The first location opened in 2006, the second in 2009, and the third in 2010, “laser focused,” as King puts it, on serving young black men. “Education is the key to economic empowerment and advancement for any population,” he adds. “So I thought, okay, we’ll create this program that’s going to be focused on this population around education, it’s going to improve the education outcomes, get more black men into college, get more black men with college degrees in tough communities. That’s going to have a positive, long-term impact on those communities, on our city and our country.”
Every graduating class at Urban Prep has seen a 100 percent college acceptance rate, though that is just one battle won; many students face further challenges once they enter higher education. On April 27, all 230 graduating seniors donned baseball caps to announce their chosen colleges at Urban Prep’s annual senior ceremony, Signing Day, held in Daley Plaza.
Urban Prep puts a lot of stock into ceremony, particularly when it comes to dress. The uniform consists of khaki slacks, white shirt, black or brown shoes, black or brown belt, black blazers bearing the Urban Prep crest, and a red uniform tie — the blazers and ties are issued to students by the school. Freshmen are presented with their blazers in a special ceremony called Convocation that, despite its name, kicks off the start of their educational careers at Urban Prep. Students of the week are gifted gold ties throughout the school year for demonstrating outstanding work in and out of class. And when seniors are accepted to college, they get to replace their red ties with red and gold striped ties during an assembly called On to the Next.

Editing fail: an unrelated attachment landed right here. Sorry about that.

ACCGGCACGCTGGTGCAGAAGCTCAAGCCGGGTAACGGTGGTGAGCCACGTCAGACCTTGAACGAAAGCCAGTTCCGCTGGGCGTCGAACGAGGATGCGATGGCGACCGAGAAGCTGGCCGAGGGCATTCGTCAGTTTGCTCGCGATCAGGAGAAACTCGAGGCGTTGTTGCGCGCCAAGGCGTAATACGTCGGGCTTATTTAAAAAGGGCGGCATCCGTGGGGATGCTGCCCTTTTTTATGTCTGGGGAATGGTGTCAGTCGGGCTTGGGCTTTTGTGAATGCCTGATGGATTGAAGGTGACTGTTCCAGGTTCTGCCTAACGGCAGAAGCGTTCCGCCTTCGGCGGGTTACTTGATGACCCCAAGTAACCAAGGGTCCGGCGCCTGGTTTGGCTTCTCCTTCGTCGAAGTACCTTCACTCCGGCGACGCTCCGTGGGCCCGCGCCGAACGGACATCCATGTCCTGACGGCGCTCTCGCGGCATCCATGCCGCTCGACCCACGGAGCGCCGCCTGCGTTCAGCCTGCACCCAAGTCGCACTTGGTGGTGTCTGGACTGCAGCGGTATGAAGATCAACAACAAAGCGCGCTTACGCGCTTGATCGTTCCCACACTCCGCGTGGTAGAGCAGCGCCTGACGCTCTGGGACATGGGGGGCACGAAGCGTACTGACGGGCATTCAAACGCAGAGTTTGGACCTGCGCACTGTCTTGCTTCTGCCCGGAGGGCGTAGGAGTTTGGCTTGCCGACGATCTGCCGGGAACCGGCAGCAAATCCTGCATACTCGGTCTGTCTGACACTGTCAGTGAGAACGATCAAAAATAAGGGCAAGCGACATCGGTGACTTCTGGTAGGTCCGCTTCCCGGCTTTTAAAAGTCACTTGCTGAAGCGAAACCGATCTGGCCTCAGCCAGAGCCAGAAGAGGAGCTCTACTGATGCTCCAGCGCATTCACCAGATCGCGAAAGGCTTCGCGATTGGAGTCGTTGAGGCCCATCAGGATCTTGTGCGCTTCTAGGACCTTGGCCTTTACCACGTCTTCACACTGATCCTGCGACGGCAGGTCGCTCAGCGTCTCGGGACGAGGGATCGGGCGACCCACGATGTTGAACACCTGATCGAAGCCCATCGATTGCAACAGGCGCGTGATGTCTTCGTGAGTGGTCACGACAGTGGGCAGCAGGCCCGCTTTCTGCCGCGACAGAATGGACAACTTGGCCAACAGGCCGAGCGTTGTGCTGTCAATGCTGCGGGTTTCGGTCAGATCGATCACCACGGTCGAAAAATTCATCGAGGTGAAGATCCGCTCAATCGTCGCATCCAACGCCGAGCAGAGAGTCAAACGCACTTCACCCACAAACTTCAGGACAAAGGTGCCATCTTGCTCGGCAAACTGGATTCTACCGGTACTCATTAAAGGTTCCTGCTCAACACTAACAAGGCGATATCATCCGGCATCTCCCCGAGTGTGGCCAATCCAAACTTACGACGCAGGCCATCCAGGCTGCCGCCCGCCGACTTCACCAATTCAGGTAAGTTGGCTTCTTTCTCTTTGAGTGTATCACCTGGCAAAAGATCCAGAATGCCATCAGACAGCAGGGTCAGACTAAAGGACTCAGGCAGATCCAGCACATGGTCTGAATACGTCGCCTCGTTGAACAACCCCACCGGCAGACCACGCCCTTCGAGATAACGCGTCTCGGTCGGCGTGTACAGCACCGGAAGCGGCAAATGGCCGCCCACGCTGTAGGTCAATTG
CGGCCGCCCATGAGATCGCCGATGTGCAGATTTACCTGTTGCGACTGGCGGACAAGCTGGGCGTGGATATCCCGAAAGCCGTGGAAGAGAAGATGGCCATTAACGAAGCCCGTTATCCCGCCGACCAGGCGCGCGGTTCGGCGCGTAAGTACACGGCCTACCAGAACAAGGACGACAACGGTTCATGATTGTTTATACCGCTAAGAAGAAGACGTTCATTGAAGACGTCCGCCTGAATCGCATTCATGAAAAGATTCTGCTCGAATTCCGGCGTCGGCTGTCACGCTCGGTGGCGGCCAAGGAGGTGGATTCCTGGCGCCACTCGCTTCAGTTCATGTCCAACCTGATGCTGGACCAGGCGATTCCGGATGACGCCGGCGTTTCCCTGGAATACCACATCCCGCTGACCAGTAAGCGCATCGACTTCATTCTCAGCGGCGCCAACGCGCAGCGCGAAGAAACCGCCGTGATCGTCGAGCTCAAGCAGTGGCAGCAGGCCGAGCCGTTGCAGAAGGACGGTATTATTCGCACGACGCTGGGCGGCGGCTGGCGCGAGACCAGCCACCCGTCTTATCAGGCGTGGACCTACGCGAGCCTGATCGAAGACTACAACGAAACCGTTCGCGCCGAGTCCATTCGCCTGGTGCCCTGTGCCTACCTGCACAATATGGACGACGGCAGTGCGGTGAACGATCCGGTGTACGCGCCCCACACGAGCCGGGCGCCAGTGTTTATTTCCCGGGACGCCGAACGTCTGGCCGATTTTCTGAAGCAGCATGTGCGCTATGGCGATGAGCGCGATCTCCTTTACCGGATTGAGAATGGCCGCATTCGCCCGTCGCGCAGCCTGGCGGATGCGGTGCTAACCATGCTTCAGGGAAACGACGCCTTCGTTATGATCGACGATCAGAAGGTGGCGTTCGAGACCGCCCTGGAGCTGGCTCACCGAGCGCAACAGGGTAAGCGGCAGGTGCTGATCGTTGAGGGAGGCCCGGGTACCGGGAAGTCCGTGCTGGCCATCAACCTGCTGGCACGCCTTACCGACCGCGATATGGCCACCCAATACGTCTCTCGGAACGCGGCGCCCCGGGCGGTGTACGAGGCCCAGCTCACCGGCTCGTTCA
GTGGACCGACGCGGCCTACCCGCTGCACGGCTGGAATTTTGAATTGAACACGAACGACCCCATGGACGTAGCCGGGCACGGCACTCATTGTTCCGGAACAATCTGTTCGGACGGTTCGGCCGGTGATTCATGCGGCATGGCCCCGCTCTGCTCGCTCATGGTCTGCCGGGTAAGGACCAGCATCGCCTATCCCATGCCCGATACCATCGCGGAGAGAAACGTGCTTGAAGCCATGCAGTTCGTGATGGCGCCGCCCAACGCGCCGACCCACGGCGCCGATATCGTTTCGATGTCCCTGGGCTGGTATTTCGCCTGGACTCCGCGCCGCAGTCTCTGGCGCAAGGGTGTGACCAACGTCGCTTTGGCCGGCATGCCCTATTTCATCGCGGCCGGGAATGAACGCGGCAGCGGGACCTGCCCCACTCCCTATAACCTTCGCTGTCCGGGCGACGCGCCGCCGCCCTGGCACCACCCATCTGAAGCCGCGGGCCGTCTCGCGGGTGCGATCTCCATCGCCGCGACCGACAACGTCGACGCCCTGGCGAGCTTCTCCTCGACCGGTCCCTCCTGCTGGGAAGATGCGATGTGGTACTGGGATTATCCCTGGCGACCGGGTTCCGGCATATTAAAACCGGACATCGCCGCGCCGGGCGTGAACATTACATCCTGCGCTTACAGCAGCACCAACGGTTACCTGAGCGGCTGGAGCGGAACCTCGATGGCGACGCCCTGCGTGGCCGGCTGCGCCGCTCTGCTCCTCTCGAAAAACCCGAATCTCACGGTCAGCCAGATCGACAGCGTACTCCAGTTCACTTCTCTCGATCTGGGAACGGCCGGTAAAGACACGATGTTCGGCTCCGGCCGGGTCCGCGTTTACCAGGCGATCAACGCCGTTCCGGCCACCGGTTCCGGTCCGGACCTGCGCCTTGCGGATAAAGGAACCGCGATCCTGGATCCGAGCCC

“I mean, you’d think we were giving them a check for a million dollars,” laughs King. “They want these red and gold ties, they aspire to getting these red and gold ties, they put pressure on their classmates, ‘Man why don’t you have your red and gold tie? You know Urban Prep get into college!’ That’s a real positive kind of peer pressure that happens.”
King was just as intentional with Urban Prep’s uniforms as he was with its population and communities served. He believed that his students’ self-esteem would be enhanced by dressing up, and that dressing up would encourage them to approach school as seriously as if it were their jobs — pretty standard reasons for uniforms, especially when it comes to prep schools. But there was something more.
“Our students, being young black men, are going to be treated a certain way simply based on the way they look,” he says. “I knew from personal experience that if we change what they’re wearing, that that would have a positive impact on the way people treated them.
“There’s an African proverb: If you want the dance to change, you have to change the music. I wanted the dance to change for these young black men, so I knew I had to change the music, and that meant creating an environment which was unlike anything that they had experienced before. And part of that environment was creating a school where you had to wear a jacket and a tie every day.”
Those ceremonies, celebrating blazers and ties and more ties, seem to imbue the garments with a sort of magic power. Families cheer and cry and snap photos with iPads and phones at Convocation — before a single exam is taken or essay written. Students covet the gold ties, and collect them as if they were trophies. Urban Prep’s slogan is “We Believe,” and the magic might just be that these young men, perhaps for the first time, believe in themselves.
Dashawn Cribbs graduated from Urban Prep Englewood Campus last year; he’s now a freshman at Georgetown University. “The blazer changed me, and it changed me for the better,” he says, adding that his time at Urban Prep, and his time inside the Urban Prep blazer, instilled in him a confidence and work ethic he didn’t know before high school. “The blazer is like Superman’s cape or something.”
“It really is transformational,” says King. “It really changes the manner in which the world views them and the way they view themselves. And that is really rooted, quite simply, in some fabric. Some material.”
But it is just fabric. It is just material. Can a uniform really carry that much weight?